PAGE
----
We investigated how positive and negative neural correlates derived from functional MRI are predictive of intelligence scores in both typical and autistic brains. The utilized brain-behavior prediction model (Shen et al. 2017) suggests distinct hallmarks for ASD and NT populations.

Model intelligence scores in NT and ASD populations

Our linear models (Fig. 2) suggest predictive correlations for FIQ and VIQ models. Intelligence models for the NT population exhibit higher r scores than ASD. Table 1 shows higher variation in IQ scores for ASD than the NT cohort. ASD samples from ABIDE are biased towards acquisition of data from high-functioning individuals (Craddock et al. 2013). These factors may affect CPM intelligence prediction for ASD subjects more than our NT cohort.

Unravelling functional connections most correlated with intelligence scores

Next, we wanted to identify specific features that contributed to direct correlations observed in Fig. 2. Like other studies, we identified both positive and negative characteristics directly associated with models of FIQ or VIQ (Wu et al. 2013; Finn et al. 2015). As stated previously, using absolute values of a connectome ignores the negative biological correlations.

The positive ASD FIQ model (Fig. 3Aa) highlighted frontal, temporal and parietal ROIs. There is evidence from the literature to support the fronto-parietal (P-FIT model) for relevance to intelligence and other findings from temporal and midbrain regions (Jung and Haier 2007; Luders et al. 2009). Our FIQ models did not include direct fronto-parietal connections but the ASD cohort did include frontal and parietal ROIs. Frontal ROIs of the positive model include: 2) MFG.R (frontal) to Orbmid.R (frontal) and 4) Orbmid.R (frontal) to STG.L (temporal). Similarly, parietal ROIs: 1) Ling.R (occipital) to SPG.R (parietal) and 5) SMG.L (parietal) to C8.L (cerebellum). Interestingly, both ASD and NT subjects exhibited connections for LING; reported to be activated in fMRI tasks associated with the visual processing of words and human faces (Cheng et al. 2015). As stated, ASD feature 1 demonstrates an ROI pairing of the LING.R to SPG.R but in our NT model SMA.L (left supplementary motor area)(frontal) connects to LING.R. Therefore, LING.R is present for both NT and ASD positive FIQ models but with differing pairings. ASD studies have reported higher activation of parietal and occipital regions; suggesting stronger visual orientated intelligence during task-based fMRI (Kana et al. 2006; Simard et al. 2015; Shafai et al. 2015). The visuospatial pathway is coordinated by two cortical routes: recognizing objects (occipital-temporal) and detecting the location of objects (partial-occipital) (Sahyoun et al. 2010). Therefore, abnormal activation of these ROIs may be associated with defects in the visuospatial pathway for ASD in relation to intelligence. However, it is difficult to state based on the selection of the top five pairs of ROIs for each model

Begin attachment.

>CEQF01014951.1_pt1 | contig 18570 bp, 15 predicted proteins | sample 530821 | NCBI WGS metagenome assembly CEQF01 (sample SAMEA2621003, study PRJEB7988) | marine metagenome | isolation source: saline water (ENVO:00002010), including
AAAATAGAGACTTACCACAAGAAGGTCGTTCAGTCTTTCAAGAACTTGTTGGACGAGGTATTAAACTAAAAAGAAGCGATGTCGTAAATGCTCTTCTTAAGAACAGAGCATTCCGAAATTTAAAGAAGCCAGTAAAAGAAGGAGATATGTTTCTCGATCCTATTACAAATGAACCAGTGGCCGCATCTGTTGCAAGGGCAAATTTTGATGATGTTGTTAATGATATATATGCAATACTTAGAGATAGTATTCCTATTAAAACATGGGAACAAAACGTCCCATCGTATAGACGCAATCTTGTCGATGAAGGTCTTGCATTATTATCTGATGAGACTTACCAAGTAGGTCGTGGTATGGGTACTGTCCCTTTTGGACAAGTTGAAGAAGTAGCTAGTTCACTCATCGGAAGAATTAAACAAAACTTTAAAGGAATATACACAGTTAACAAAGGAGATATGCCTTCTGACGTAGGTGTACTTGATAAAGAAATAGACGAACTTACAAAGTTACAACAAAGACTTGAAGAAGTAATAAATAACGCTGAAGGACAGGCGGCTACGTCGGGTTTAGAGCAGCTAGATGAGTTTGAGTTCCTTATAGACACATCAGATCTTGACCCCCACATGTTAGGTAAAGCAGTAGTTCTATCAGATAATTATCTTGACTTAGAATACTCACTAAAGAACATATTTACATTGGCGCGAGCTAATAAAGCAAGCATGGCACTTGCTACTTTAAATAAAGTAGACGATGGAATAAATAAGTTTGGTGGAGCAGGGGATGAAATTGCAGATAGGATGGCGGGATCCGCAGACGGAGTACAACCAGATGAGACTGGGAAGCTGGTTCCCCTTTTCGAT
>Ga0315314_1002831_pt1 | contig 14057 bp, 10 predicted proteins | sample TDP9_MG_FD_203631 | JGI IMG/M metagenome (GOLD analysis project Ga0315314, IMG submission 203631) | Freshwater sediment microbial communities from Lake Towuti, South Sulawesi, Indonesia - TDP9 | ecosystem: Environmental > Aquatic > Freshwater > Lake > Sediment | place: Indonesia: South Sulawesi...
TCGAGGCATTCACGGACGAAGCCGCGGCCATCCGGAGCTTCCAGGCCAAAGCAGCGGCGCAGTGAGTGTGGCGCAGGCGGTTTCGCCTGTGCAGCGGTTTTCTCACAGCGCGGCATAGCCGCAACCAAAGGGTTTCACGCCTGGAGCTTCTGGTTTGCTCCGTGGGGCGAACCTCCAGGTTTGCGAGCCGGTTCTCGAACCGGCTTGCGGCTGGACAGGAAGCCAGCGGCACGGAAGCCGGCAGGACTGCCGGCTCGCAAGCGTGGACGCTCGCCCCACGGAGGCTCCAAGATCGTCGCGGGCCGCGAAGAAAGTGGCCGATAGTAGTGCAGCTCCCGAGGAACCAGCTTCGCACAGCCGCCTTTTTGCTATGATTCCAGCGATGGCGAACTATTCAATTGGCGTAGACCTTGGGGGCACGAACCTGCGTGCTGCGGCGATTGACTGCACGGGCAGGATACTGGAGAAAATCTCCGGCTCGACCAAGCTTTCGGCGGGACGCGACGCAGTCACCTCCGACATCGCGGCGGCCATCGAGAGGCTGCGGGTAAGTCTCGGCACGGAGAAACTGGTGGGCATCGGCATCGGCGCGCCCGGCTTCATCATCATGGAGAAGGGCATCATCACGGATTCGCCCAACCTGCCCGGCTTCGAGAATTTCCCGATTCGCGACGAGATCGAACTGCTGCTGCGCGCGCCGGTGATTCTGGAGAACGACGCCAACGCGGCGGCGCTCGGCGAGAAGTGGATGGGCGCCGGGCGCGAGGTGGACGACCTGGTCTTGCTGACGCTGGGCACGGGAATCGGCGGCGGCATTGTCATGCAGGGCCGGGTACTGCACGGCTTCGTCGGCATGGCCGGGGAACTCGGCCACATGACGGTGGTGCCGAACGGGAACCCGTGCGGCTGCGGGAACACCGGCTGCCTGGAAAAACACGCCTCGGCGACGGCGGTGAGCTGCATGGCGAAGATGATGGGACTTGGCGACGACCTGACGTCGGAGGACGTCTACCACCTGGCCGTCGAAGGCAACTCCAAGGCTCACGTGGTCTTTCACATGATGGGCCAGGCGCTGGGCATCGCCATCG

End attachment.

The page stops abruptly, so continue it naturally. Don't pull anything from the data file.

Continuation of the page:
Our negative ASD FIQ model (Fig. 3Ab) included vermis, frontal and temporal ROIs. Three of these connections: 1) SOG.L (occipital) to C6.R (cerebellum), 2) IPL.R (parietal) to V9 (vermis), 3) SFGmed.L (frontal) to V45 (vermis) are associated with either the vermis or cerebellum. The vermis is the median portion of cerebellum and connects both cerebellar hemispheres; these are regarded as cerebellar ROIs (Bullmore and Sporns 2009). Similarly, our negative NT model exhibited one cerebellar feature: right caudate nucleus (CAU.R) to left lobule IX of cerebellar hemisphere (C9.L). Pezoulas et. al (2017) assessed 137 NT subjects focusing on a parcelled cerebellum; they reported evidence for small-world properties in high IQ females. Significant small-worldness is associated with high clustering coefficient of neighboring nodes (Bullmore and Sporns 2009). These connections have been postulated to be important for intelligence (Pezoulas et al. 2017). Finn et. al (2015) reported negative cerebellar connections in association to intelligence with FIQ. However, our ASD negative FIQ model exhibited three cerebellar features compared to one for NT. The exact reasons for a higher number cerebellar ROIs in our negative ASD FIQ model is unknown.